Unlock your inner Mozart with Piano HAT, the ultimate mini musical
companion for your Raspberry Pi!
Piano HAT is inspired by Zachary Igielman's PiPiano and made with his
blessing. We've taken his fabulous idea for a dinky piano add-on for
the Raspberry Pi, made it touch-sensitive and added barrels of our
trademark Pimoroni polish. "The Piano HAT is, as far as electronics
goes, a work of art. It looks slick, feels slick and, with the
software library included, acts slick."
- Michael Horne
Use it to play music in Python, control software synths on your Pi,
take control of hardware synthesizers, or surprise us with your
Piano HAT is compatible with Raspberry Pi 2, B+ and A+ and comes fully
assembled, with a trove of examples to get you started.
* 16 touch sensitive buttons
* 13 piano keys (a full octave)
* Octave up/down buttons
* Instrument cycle button (great for use with synthesizers)
* 16 LEDs (let them light automagically, or take control with
16 touch sensitive buttons - Each button on Piano HAT can be
individually watched in Python and hooked up to whatever mad-cap
contraption or project you can imagine. Tickle-the-ivories and create
a symphony of servos or a concerto of... motors.
Octave up/octave down buttons - Expand your playing horizons with two
dedicated buttons you can use to shift up or down an octave, or - you
know- raise and lower the drawbridge to your fortress.
Instrument Cycle Button - Synth heads will be pleased to hear that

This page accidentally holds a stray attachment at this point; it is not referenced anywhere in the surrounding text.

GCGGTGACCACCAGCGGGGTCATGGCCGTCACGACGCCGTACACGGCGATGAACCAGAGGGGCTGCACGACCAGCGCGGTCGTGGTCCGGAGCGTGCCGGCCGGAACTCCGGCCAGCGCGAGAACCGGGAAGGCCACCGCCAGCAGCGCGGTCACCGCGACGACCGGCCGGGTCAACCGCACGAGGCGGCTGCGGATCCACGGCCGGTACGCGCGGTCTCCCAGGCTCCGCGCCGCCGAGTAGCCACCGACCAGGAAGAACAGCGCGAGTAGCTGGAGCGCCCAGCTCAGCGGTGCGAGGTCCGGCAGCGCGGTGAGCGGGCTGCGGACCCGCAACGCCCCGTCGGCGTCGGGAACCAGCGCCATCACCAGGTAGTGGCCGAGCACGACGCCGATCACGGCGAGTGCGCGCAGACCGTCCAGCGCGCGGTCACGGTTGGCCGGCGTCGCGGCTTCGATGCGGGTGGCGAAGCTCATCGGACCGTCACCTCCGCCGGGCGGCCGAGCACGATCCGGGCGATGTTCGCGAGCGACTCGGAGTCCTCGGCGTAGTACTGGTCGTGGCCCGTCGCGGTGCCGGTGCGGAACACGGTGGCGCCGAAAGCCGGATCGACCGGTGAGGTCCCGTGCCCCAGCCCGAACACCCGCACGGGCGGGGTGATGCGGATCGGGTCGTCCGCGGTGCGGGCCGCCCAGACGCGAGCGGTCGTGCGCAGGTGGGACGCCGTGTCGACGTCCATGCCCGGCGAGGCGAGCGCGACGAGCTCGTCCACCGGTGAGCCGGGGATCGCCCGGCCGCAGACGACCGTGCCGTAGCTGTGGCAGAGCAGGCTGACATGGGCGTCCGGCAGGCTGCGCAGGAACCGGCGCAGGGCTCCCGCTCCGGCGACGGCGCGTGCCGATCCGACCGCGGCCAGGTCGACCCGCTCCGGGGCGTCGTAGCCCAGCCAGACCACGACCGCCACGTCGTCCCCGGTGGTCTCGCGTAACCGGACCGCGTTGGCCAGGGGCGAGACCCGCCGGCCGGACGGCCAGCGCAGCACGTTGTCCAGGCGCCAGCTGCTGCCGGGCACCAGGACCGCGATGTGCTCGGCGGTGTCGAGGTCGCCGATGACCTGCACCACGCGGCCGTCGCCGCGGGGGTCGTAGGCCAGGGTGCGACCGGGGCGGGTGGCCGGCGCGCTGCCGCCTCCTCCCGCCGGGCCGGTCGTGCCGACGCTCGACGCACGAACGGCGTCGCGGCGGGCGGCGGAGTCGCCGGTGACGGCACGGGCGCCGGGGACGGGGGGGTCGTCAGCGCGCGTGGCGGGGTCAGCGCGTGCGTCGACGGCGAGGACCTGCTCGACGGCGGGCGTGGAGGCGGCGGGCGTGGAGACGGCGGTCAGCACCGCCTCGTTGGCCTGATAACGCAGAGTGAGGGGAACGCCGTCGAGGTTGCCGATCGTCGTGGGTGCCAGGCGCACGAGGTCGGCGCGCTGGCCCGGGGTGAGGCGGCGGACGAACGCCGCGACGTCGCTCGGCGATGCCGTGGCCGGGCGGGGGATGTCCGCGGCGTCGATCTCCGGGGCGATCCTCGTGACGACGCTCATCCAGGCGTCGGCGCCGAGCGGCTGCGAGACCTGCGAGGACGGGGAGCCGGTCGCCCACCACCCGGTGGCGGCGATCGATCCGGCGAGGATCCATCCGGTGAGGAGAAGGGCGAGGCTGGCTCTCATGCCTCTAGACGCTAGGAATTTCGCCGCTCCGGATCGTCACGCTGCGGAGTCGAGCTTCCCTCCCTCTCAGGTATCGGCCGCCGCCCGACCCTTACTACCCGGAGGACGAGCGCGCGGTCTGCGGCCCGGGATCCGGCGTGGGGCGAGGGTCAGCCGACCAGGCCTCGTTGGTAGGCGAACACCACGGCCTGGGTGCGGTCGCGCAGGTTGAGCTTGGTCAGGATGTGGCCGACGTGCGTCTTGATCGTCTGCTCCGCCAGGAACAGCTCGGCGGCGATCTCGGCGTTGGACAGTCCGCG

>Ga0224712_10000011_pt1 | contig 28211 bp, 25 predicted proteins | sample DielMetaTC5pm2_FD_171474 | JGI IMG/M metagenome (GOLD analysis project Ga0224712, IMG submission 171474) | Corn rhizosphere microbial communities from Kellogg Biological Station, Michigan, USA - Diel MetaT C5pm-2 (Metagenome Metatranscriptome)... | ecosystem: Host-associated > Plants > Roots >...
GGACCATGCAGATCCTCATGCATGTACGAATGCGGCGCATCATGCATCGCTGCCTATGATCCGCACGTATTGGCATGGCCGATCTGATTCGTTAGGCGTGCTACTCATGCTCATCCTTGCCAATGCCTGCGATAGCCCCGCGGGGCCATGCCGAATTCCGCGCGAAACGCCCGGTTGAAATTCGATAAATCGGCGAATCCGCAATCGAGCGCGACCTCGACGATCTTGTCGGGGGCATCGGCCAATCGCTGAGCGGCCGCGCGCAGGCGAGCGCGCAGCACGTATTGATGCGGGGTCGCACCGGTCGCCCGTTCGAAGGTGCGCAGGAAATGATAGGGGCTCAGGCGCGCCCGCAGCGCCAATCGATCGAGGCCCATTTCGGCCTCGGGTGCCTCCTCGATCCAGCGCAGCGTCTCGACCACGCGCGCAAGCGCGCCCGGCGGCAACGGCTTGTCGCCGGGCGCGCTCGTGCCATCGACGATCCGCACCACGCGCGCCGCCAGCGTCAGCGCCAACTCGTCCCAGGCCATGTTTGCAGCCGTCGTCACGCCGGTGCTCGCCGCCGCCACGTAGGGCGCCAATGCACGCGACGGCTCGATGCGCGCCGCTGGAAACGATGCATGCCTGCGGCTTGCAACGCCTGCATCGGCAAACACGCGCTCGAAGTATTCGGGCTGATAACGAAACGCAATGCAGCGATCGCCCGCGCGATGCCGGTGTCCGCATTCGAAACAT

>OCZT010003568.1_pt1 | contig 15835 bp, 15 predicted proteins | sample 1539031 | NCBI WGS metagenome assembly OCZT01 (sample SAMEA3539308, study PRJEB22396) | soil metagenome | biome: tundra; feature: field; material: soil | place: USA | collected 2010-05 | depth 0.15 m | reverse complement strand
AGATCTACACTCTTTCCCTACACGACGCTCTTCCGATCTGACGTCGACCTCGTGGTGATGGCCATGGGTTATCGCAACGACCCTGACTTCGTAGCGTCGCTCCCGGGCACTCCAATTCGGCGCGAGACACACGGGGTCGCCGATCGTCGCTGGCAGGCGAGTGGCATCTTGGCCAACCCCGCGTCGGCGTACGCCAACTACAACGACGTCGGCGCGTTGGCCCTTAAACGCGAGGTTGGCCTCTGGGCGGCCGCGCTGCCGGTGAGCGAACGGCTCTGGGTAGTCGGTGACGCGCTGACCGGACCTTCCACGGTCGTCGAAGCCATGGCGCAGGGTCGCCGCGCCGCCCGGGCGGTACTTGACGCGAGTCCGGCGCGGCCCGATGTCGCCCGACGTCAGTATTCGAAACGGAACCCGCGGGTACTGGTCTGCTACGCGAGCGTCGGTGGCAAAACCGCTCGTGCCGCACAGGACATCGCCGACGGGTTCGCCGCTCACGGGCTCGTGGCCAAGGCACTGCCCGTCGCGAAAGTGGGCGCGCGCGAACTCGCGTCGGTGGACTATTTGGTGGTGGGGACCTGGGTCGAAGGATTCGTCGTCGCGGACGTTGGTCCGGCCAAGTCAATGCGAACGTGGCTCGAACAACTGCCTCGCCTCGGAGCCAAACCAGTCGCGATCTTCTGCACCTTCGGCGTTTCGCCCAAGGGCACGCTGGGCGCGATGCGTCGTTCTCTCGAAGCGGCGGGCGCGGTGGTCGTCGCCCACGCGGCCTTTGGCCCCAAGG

it's totally possible to make this button send a patch change event to
synths like Yoshimi. All you need is a little Python glue!
16 LEDs - Ever seen on one of those learn-to-play keyboards with
light-up keys? Take command of the LEDs and walk yourself through your
favorite tunes, or use them as a visual metronome.
Such sounds, very wow - Use with a variety of synths, both hardware
and software, play .wav samples with PyGame, or create your own
Piano-controlled contraptions. We've included a MIDI example which
lets you play music with Sunvox,  Yoshimi and others, plus a PyGame
example that includes a few octaves of glorious piano and some drums
for good measure.
Hey Pros! - Using Python you can make Piano HAT output regular MIDI
commands via a USB to MIDI adapter and take control of your hardware
Full Python library, documentation and examples - Head on over to our
Piano HAT GitHub repository to find a Python library, examples for
PyGame and Python MIDI and more: https://github.com/pimoroni/piano-hat
As seen in MagPi - Issue 38 - Make music with the Piano HAT by Richard
Hayler , Issue 37 - Piano HAT review by Les Pounder